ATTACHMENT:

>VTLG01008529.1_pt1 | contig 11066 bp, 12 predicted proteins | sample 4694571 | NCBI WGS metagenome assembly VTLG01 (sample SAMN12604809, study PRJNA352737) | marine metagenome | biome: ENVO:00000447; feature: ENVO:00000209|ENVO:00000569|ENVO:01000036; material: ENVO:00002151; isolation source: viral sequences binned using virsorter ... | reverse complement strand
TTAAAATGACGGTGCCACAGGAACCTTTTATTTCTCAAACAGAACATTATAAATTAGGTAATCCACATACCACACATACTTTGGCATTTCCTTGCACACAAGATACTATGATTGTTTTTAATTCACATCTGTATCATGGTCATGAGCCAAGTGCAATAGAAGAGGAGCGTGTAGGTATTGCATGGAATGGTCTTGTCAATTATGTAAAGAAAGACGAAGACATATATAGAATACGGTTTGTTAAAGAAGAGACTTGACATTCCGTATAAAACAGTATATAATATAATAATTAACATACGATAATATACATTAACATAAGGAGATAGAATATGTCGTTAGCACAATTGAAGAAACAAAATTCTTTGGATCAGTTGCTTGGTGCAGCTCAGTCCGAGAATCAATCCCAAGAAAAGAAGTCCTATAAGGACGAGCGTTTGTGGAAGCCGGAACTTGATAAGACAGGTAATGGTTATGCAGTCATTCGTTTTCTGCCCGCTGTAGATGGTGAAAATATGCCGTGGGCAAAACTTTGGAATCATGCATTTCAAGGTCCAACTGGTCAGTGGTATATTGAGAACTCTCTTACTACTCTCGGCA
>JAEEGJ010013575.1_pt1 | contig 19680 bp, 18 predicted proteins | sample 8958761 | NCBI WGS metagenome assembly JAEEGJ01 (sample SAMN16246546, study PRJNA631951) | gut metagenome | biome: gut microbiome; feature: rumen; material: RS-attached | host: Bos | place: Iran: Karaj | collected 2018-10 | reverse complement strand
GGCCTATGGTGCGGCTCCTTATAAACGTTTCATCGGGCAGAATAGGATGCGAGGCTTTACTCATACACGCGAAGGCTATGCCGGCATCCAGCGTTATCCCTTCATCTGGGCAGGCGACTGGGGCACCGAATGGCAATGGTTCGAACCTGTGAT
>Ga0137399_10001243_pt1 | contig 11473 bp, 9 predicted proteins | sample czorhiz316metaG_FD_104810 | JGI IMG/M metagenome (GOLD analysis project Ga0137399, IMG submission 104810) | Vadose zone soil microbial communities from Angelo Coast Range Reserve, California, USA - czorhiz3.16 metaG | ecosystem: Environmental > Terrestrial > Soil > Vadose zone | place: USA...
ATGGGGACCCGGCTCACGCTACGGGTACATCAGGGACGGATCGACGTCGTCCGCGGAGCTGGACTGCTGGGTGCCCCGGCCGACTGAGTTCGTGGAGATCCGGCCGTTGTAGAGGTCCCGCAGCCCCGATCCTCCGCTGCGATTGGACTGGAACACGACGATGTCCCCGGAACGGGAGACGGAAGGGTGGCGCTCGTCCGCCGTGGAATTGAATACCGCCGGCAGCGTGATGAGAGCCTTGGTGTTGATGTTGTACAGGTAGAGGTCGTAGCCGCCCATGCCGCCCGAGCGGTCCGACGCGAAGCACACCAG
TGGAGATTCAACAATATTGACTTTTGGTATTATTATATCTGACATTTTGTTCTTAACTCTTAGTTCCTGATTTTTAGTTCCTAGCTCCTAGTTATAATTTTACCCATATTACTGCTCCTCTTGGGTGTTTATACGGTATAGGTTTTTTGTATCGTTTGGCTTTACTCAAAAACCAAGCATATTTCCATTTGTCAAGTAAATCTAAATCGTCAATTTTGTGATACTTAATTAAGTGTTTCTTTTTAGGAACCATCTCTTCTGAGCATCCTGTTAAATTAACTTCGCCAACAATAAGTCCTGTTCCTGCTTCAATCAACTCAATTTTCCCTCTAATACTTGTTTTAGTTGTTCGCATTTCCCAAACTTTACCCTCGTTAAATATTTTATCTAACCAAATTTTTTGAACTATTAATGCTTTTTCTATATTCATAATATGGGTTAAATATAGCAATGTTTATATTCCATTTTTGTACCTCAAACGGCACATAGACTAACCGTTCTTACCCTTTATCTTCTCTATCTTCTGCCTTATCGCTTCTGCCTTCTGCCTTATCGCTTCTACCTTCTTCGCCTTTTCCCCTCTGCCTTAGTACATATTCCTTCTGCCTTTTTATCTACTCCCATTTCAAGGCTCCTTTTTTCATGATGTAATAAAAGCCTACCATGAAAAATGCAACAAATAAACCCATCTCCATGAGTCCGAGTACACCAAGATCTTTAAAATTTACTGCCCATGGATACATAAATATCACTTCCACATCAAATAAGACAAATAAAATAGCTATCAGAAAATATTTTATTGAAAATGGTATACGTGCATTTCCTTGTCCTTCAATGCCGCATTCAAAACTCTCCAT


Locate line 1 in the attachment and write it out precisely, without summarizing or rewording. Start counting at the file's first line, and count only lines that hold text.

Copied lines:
>VTLG01008529.1_pt1 | contig 11066 bp, 12 predicted proteins | sample 4694571 | NCBI WGS metagenome assembly VTLG01 (sample SAMN12604809, study PRJNA352737) | marine metagenome | biome: ENVO:00000447; feature: ENVO:00000209|ENVO:00000569|ENVO:01000036; material: ENVO:00002151; isolation source: viral sequences binned using virsorter ... | reverse complement strand